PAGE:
When it comes to college, size matters. For four (mostly) great years, I attended Howard University, a medium sized historically black college in Washington, D.C. As someone who went to small private middle and high schools–there were only about 130 or so students in my grade–I felt like my college’s size was perfect. For example, it was big enough to see a new face on a regular basis, but small enough that I was constantly seeing friends and acquaintances all over campus. Plus, I only had a handful of big lecture hall classes; most of my professors actually knew my name. A small school would have felt too similar to the know-everything-about-everyone nature of my high school, and a big school–damn, a big school would be a totally different monster.
Big schools usually have more than 15,000 or 20,000 students. For example, schools like UCLA, Michigan State, NYU, University of Toronto, University College London…the list goes on. There are a lot of perks of attending a big college: You’re around a lot of different types of people, you’re more likely to have access to a world class research facilities, and there’s always something happening on campus. Plus, in the United States, a lot of big colleges tend to be public universities, which are often less expensive than private universities. Plenty to be excited about, right? But don’t get caught up just yet. There are plenty of things about a big college that might be a huge detractor for you. Before you send off your application to the mega school of your dreams, you might want to watch out for these seven signs you’ll hate going to a big college.
You Don't Want To Be A Face In the CrowdWhat I loved about going to a medium sized school was that I actually recognized people on a regular basis. At a big school, you see totally new people every day. If you’re intimidated by a ton of people milling about, or the idea of rarely ever running into people you know on campus isn’t exactly appealing, a big school might not be right for you.
Greek Life Isn't Your ThingThis isn't the case with every big school, but many large universities in the United States have a massive Greek presence. Sororities and fraternities rule the school, and they can be one of your only ways to feel part of a smaller community in such a big place.
You're Not Big On SportsNot every big school has a big sports presence, but let's be real: Think of any big public university that doesn't go buck around football season. It’s easy enough to ignore the big basketball game when you go to a medium sized or small school, but sports can absolutely consume the culture of a large university. And if you’re not the sporty type, you could feel like a bit of an outcast.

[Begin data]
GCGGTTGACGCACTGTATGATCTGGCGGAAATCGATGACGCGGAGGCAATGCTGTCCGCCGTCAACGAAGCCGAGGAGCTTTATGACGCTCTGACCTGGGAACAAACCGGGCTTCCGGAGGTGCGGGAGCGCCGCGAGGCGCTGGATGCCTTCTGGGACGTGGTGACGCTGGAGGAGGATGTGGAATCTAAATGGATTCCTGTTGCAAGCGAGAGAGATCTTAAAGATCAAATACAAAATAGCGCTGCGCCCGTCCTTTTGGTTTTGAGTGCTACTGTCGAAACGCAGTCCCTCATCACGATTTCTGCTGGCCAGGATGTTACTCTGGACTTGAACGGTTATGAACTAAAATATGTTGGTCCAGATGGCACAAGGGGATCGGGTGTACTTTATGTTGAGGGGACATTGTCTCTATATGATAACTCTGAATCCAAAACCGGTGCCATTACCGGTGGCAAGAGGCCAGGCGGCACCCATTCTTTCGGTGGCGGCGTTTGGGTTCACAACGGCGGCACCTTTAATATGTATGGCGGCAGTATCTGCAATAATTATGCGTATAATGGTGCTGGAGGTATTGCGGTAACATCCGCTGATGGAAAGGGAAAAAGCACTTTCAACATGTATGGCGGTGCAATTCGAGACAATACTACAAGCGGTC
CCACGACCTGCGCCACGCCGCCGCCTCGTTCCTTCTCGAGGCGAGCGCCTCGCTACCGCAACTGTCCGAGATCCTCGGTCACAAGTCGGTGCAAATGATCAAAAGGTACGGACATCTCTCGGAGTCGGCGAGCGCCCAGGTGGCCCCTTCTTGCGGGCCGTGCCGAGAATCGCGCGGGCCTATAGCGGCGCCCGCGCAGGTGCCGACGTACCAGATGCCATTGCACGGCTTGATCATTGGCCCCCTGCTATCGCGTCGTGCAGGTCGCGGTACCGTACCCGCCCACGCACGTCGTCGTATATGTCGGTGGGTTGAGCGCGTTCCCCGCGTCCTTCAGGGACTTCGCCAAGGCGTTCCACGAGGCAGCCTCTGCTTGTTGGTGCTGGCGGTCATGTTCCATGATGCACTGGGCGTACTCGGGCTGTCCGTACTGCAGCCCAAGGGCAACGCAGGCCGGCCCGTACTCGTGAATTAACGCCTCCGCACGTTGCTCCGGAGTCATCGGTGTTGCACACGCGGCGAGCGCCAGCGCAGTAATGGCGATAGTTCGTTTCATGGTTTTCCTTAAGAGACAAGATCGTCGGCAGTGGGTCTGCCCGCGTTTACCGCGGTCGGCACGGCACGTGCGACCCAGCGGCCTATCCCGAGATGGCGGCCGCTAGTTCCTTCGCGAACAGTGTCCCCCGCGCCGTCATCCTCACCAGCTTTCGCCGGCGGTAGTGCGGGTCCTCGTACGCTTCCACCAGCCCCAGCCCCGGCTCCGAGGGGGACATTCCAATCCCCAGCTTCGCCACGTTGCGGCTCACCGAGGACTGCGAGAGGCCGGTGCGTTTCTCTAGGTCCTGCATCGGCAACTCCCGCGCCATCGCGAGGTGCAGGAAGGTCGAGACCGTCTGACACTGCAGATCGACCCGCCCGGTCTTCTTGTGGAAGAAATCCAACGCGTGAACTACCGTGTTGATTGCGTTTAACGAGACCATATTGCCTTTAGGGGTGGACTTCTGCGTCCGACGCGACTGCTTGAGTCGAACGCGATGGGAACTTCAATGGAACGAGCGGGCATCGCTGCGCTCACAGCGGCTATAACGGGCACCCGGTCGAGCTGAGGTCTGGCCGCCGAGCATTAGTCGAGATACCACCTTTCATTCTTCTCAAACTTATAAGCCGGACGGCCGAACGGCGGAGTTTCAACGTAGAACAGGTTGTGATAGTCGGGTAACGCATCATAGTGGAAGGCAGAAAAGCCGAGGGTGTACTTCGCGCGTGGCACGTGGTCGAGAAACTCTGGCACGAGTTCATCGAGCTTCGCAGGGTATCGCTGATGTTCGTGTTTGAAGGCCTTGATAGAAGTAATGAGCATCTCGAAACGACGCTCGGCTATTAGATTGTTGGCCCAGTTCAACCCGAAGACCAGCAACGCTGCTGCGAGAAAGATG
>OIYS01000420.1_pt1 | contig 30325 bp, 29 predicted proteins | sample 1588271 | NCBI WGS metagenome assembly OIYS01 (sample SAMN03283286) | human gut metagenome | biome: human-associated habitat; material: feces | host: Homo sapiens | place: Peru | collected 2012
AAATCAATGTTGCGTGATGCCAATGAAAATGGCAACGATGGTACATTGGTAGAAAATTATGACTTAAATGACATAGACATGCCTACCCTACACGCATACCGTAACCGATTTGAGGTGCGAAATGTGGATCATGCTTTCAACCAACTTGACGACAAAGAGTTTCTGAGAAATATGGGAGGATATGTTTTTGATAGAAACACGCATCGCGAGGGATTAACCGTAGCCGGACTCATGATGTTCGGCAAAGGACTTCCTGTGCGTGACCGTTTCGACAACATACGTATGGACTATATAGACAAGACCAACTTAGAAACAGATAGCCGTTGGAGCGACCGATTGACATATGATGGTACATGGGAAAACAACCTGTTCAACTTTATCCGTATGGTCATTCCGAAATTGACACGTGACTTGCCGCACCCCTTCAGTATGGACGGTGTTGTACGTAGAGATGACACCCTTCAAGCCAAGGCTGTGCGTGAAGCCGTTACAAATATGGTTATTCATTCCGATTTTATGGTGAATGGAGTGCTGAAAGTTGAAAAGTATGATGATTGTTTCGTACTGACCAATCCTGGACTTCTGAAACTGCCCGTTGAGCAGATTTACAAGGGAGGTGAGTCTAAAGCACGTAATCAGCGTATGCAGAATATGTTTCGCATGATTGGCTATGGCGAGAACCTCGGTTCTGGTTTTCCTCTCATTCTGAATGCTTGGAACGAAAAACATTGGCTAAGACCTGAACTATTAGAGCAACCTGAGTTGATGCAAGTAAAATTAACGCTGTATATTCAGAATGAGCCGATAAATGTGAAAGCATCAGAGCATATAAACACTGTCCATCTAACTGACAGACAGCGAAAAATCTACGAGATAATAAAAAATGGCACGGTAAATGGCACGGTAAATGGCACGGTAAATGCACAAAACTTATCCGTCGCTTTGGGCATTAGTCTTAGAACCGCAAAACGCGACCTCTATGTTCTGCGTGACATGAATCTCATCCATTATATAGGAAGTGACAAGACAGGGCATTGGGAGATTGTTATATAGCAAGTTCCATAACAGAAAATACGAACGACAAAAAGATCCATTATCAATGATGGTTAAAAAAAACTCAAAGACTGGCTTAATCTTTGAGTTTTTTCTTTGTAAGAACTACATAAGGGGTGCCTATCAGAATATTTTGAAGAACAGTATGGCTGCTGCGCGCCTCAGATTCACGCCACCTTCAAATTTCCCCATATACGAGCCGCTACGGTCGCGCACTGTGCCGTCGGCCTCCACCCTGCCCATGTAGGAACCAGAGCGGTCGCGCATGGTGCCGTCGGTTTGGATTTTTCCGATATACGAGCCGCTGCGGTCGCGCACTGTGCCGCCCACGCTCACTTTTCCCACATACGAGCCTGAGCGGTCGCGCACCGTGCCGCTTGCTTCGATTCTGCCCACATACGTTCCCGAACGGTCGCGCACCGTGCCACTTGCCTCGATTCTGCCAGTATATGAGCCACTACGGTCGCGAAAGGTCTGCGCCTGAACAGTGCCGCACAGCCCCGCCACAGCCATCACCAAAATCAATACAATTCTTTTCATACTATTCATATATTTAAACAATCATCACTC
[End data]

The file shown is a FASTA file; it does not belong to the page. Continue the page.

You Want To Go To Classes Actually Taught By The ProfessorVery high in demand professors might have an assistant teach their class. So that professor you've been dying to have? Yeah, have fun knowing his assistant more than actual professor. This happens at small schools too, but it's incredibly common at larger universities because the professor has a ton of students, which often means more work to do.
You Don't Want To Be Stuck In A Bunch Of Lecture HallsFor the purposes of this post, I asked my BF what was one of his least favorite things about attending a large school. Without hesitation, he said the class sizes. Over half of his classes took place in massive lecture halls with over 200 students. This might not sound like the end of the world, and it's not. But large lecture halls can be tough because they can be harder to follow; if you're confused about a point but the rest of the class has moved on, you're going to feel pressured to march on. A professor might not even notice if you have your hand up if the class is big enough! If intimacy is something you want out of your classes, you probably don't want to go to a big school.Pinterest
You Want More Individual AttentionYeah, you're not going to get that when you're competing with hundreds of students in one classroom. Plus, if you want your professor to know you, good luck.
Getting Around A Massive Campus Can Be A PainI took a class one summer at UCLA and I I was shocked by how big the campus was. I visited a few times, but actually having to park and hustle to class? That was a different story. If you're okay with relying on a car, bike, or shuttle to make it to your 9 AM class, then this shouldn't be a concern. But there's definitely something nice about knowing it wouldn't take you ages and ages to get from one side of campus to another when you're in a rush.
What other signs are there? Do you think any of the signs listed aren’t really a big deal? Tell us in the comments!